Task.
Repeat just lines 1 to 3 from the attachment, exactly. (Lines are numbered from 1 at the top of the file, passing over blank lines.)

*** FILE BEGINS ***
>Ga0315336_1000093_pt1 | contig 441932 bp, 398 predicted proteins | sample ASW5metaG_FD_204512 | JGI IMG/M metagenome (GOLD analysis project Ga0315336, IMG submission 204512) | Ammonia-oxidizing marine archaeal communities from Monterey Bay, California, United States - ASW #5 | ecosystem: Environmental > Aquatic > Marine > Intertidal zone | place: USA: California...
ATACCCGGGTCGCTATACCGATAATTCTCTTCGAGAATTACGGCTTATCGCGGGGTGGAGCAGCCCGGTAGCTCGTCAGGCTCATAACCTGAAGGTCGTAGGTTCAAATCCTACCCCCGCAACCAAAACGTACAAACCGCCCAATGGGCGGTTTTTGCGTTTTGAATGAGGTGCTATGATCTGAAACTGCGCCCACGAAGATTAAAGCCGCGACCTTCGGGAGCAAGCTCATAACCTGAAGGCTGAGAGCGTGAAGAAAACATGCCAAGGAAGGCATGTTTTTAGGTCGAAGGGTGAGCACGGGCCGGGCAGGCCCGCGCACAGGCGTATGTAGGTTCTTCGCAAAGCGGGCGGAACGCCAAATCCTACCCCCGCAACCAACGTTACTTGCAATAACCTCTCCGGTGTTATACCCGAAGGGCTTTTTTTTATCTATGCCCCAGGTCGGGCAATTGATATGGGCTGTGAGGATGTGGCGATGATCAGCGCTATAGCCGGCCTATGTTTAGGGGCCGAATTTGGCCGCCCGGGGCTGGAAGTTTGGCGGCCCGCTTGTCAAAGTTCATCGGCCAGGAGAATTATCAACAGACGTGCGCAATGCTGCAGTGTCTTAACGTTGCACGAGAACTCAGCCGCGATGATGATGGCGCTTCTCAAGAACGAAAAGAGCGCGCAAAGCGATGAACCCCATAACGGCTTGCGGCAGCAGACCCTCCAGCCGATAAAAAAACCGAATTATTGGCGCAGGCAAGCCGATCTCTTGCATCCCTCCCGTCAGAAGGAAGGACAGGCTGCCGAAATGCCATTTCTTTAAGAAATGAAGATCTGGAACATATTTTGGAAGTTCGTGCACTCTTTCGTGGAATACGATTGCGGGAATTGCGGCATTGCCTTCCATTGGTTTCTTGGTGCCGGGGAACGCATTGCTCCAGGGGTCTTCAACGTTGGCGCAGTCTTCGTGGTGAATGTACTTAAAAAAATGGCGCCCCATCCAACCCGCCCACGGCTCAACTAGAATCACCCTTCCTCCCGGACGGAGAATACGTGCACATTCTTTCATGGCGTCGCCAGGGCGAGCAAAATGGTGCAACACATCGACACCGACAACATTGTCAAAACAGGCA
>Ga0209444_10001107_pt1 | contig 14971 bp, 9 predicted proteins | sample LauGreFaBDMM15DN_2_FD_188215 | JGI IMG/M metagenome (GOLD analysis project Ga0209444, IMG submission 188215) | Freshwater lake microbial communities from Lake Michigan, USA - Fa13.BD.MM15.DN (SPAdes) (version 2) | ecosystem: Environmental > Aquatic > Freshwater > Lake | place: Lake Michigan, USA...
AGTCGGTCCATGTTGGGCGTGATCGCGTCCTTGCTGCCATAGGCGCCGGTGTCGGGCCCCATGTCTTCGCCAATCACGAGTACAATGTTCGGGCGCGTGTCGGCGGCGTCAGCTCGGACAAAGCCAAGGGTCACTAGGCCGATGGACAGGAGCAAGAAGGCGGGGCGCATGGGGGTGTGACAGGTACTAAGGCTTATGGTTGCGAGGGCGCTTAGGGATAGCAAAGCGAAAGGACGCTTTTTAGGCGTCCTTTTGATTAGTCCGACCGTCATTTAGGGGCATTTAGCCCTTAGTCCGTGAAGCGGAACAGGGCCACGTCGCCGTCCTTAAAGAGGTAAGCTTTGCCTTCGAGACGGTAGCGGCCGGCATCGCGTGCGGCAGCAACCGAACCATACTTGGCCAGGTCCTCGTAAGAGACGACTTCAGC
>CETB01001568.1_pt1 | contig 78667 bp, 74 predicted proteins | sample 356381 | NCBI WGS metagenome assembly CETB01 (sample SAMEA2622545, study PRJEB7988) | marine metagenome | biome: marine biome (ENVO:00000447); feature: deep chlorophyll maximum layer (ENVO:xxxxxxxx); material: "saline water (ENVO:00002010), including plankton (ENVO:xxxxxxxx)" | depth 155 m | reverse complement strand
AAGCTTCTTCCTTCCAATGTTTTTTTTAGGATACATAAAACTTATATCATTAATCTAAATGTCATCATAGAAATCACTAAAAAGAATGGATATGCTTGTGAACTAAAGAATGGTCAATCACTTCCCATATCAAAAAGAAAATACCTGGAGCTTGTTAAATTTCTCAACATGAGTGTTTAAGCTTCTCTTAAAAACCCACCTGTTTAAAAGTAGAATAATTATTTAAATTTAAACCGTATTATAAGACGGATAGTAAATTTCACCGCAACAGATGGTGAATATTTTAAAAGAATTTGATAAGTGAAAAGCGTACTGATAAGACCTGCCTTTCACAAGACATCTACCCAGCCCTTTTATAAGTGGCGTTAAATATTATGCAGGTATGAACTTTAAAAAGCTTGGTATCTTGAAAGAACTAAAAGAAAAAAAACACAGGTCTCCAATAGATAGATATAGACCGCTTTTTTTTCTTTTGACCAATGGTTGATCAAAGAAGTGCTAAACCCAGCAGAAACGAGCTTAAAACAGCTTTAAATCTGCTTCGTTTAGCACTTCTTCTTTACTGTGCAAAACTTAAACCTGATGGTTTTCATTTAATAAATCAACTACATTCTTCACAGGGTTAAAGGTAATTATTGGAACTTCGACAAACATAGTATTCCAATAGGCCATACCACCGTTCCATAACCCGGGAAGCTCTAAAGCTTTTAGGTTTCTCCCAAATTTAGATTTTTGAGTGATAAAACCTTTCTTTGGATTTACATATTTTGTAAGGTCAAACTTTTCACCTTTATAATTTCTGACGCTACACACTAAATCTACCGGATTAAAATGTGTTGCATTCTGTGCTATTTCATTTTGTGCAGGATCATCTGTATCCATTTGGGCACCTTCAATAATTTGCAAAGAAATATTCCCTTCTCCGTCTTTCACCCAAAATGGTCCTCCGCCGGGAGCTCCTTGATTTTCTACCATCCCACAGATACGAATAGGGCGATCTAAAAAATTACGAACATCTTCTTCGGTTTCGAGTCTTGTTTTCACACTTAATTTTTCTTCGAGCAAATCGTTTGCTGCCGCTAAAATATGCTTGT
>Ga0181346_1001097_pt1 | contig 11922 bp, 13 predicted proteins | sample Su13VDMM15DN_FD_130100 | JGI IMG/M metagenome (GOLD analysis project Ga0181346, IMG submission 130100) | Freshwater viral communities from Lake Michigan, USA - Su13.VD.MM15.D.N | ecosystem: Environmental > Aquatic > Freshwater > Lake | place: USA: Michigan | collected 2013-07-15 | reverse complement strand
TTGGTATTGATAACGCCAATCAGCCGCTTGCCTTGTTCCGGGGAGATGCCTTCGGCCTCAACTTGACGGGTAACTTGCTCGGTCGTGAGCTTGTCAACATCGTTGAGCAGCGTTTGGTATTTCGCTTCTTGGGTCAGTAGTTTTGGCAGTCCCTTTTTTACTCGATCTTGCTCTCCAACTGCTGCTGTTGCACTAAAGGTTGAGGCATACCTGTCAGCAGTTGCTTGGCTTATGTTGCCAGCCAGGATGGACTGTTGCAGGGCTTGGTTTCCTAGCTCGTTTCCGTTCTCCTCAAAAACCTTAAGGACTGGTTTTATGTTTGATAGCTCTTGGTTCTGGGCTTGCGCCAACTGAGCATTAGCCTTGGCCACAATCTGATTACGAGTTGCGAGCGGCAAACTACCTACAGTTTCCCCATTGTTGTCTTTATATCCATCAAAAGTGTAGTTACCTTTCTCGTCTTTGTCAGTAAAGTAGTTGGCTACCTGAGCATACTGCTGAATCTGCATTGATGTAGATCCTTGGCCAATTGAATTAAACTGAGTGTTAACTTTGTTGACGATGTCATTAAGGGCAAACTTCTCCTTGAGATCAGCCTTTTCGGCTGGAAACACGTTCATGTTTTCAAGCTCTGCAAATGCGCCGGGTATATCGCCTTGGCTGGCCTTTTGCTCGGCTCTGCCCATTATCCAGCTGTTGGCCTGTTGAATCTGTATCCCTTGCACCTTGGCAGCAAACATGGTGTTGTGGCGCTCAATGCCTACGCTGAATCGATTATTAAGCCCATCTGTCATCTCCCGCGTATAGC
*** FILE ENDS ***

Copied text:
>Ga0315336_1000093_pt1 | contig 441932 bp, 398 predicted proteins | sample ASW5metaG_FD_204512 | JGI IMG/M metagenome (GOLD analysis project Ga0315336, IMG submission 204512) | Ammonia-oxidizing marine archaeal communities from Monterey Bay, California, United States - ASW #5 | ecosystem: Environmental > Aquatic > Marine > Intertidal zone | place: USA: California...
ATACCCGGGTCGCTATACCGATAATTCTCTTCGAGAATTACGGCTTATCGCGGGGTGGAGCAGCCCGGTAGCTCGTCAGGCTCATAACCTGAAGGTCGTAGGTTCAAATCCTACCCCCGCAACCAAAACGTACAAACCGCCCAATGGGCGGTTTTTGCGTTTTGAATGAGGTGCTATGATCTGAAACTGCGCCCACGAAGATTAAAGCCGCGACCTTCGGGAGCAAGCTCATAACCTGAAGGCTGAGAGCGTGAAGAAAACATGCCAAGGAAGGCATGTTTTTAGGTCGAAGGGTGAGCACGGGCCGGGCAGGCCCGCGCACAGGCGTATGTAGGTTCTTCGCAAAGCGGGCGGAACGCCAAATCCTACCCCCGCAACCAACGTTACTTGCAATAACCTCTCCGGTGTTATACCCGAAGGGCTTTTTTTTATCTATGCCCCAGGTCGGGCAATTGATATGGGCTGTGAGGATGTGGCGATGATCAGCGCTATAGCCGGCCTATGTTTAGGGGCCGAATTTGGCCGCCCGGGGCTGGAAGTTTGGCGGCCCGCTTGTCAAAGTTCATCGGCCAGGAGAATTATCAACAGACGTGCGCAATGCTGCAGTGTCTTAACGTTGCACGAGAACTCAGCCGCGATGATGATGGCGCTTCTCAAGAACGAAAAGAGCGCGCAAAGCGATGAACCCCATAACGGCTTGCGGCAGCAGACCCTCCAGCCGATAAAAAAACCGAATTATTGGCGCAGGCAAGCCGATCTCTTGCATCCCTCCCGTCAGAAGGAAGGACAGGCTGCCGAAATGCCATTTCTTTAAGAAATGAAGATCTGGAACATATTTTGGAAGTTCGTGCACTCTTTCGTGGAATACGATTGCGGGAATTGCGGCATTGCCTTCCATTGGTTTCTTGGTGCCGGGGAACGCATTGCTCCAGGGGTCTTCAACGTTGGCGCAGTCTTCGTGGTGAATGTACTTAAAAAAATGGCGCCCCATCCAACCCGCCCACGGCTCAACTAGAATCACCCTTCCTCCCGGACGGAGAATACGTGCACATTCTTTCATGGCGTCGCCAGGGCGAGCAAAATGGTGCAACACATCGACACCGACAACATTGTCAAAACAGGCA
>Ga0209444_10001107_pt1 | contig 14971 bp, 9 predicted proteins | sample LauGreFaBDMM15DN_2_FD_188215 | JGI IMG/M metagenome (GOLD analysis project Ga0209444, IMG submission 188215) | Freshwater lake microbial communities from Lake Michigan, USA - Fa13.BD.MM15.DN (SPAdes) (version 2) | ecosystem: Environmental > Aquatic > Freshwater > Lake | place: Lake Michigan, USA...